“I fuck with myself more than anybody else,” says Banks, reintroducing herself to 2016 with unapologetic swagger on lead single, Fuck With Myself. After making her breakthrough in 2013 with her debut record, Goddess, LA based singer Jillian Banks returns with The Altar, blending raw and autobiographical lyricism with twitchy trip-hop. Album opener, Gemini Feed, is a dancy alt-electro pop song that centres on her relationship with a controlling ex-lover: “You’re passive-aggressive / Convinced me other people, they don’t care about me.” On track 3 Banks delivers a sleek and effortlessly sexy R&B highlight titled, Lovesick, on which a soft pulsating beat grows slowly underneath breathy vocals. The lyrics are unashamedly blunt, with Banks murmuring, “I’m lovesick
I ain’t even ashamed, ah, ah / And I’m hard up for some time in your sheets,” but they’re certainly part of the song’s appeal.
“The lyrics are unashamedly blunt”
There’s an impressive variety of genres on this album, too. Guitars and violins provide the main instrumentation on Mother Earth, whilst rap, grime and trap influences can be heard on the fiery Trainwreck, Poltergeist and the irresistible Judas. It’s a sensual mix of textures, but this fusion of supposedly distant genres is far from revolutionary: just look at FKA twigs 2014 LP1, or even Lana Del Rey, who experimented with synthetic production within a typically more indie-pop soundscape on her 2015 record, Honeymoon.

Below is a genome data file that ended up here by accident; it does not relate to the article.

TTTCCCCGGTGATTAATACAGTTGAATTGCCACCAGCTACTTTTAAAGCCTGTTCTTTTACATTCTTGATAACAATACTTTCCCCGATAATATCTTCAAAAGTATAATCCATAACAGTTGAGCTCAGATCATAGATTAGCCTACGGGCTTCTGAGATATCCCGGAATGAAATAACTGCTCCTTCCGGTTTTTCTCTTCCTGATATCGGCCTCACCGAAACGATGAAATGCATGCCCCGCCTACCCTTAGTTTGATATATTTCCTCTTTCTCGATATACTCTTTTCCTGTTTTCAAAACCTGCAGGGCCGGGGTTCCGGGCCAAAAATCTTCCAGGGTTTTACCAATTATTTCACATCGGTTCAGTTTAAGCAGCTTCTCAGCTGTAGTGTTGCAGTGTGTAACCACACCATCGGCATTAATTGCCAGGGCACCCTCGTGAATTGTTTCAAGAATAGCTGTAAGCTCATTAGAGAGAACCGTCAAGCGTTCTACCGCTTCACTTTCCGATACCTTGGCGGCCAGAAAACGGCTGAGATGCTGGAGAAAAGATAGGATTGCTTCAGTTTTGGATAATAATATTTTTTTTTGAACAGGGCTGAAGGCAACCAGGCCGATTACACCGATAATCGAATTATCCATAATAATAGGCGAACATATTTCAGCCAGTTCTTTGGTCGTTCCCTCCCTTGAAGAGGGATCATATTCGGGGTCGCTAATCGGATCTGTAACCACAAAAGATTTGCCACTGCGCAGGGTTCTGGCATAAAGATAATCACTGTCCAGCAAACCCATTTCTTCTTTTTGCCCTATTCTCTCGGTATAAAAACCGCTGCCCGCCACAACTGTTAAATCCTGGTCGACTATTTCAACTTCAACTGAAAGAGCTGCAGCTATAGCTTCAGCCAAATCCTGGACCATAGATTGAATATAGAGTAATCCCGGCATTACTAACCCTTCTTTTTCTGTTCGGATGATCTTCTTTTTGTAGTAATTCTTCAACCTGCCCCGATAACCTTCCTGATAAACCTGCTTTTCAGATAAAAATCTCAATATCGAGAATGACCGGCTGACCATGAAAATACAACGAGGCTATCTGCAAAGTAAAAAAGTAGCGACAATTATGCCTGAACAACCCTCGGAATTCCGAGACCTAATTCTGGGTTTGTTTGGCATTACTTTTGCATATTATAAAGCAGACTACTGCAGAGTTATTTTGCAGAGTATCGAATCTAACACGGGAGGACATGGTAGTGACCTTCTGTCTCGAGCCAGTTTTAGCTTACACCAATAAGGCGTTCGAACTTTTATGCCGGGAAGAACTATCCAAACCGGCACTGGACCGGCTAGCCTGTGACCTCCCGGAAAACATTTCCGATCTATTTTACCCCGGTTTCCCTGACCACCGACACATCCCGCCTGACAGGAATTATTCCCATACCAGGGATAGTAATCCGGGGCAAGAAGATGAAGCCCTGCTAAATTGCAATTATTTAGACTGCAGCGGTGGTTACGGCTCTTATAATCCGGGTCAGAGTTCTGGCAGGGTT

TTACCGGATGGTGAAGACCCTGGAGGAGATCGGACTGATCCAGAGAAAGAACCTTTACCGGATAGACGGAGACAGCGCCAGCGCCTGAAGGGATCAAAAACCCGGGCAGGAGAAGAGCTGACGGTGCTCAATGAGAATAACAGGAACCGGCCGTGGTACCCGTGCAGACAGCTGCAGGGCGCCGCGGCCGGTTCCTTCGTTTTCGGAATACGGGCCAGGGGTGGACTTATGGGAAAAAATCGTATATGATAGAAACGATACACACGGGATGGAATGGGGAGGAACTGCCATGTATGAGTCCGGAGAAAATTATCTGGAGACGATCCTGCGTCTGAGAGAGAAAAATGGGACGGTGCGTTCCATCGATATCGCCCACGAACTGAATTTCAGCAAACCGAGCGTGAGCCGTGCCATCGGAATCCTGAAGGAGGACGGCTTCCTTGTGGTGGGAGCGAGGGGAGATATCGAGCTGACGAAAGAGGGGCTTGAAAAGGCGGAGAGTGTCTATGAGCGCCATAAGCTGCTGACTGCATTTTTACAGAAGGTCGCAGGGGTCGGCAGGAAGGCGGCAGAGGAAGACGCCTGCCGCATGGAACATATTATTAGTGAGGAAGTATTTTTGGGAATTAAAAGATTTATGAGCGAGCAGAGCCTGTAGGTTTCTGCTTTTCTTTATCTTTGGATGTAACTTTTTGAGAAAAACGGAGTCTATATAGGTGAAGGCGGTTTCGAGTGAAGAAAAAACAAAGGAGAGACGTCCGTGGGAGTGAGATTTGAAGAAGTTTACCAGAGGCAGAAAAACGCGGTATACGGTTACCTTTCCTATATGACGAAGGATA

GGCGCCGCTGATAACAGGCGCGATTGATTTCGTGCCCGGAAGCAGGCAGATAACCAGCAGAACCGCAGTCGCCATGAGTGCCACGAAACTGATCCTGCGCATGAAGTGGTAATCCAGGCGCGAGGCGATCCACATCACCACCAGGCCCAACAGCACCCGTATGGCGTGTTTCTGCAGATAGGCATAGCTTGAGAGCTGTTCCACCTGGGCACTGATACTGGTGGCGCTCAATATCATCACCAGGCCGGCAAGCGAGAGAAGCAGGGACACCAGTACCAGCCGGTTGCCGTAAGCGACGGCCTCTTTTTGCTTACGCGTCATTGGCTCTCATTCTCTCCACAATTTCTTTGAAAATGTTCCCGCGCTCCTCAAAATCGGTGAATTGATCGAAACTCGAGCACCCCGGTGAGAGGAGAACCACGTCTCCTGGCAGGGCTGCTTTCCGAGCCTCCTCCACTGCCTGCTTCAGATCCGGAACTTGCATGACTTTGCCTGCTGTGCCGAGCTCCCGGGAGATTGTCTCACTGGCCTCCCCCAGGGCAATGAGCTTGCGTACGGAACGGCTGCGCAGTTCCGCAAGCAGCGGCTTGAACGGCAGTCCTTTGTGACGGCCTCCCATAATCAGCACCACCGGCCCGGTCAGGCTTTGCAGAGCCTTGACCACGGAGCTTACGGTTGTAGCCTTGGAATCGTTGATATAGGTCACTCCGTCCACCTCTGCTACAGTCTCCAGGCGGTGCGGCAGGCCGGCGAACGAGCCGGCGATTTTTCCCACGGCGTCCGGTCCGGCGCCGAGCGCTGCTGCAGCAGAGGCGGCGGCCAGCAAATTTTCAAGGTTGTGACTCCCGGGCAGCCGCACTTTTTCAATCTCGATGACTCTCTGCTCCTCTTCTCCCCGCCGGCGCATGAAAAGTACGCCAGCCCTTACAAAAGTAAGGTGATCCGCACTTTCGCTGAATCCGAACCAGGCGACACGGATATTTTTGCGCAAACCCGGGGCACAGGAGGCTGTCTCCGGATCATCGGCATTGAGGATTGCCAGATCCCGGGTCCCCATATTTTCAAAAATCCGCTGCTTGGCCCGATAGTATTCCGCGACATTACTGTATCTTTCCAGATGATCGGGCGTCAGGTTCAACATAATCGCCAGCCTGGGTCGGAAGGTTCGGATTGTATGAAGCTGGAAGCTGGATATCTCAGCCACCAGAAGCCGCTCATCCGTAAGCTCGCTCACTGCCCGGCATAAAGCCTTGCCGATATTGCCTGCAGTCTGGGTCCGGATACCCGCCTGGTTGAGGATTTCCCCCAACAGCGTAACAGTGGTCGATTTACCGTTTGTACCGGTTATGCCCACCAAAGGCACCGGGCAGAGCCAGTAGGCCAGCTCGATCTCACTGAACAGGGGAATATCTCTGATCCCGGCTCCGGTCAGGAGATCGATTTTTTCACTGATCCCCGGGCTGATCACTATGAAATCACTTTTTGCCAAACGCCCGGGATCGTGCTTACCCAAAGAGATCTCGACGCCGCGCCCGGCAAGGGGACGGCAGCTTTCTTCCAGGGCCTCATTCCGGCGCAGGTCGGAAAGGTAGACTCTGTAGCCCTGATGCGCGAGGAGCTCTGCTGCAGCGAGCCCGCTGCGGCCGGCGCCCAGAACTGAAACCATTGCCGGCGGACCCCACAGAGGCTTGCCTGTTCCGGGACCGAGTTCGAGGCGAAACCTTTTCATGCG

Towards the end of the album, Banks delivers the post-break-up piano ballad, To The Hilt. It’s raw, and minimal, showcasing not only Banks’ vocal and lyrical capacity, but also her vulnerability: “Hated you for leaving me / You were my muse for so long.” But even on the explosive closer, 27 Hours, there’s perhaps not a vocal performance quite so compelling as Brain of Banks’ previous record. The Altar is consistent, at times excellent, but an assortment of sexy sounds doesn’t warrant worship.
Last modified: 17th October 2016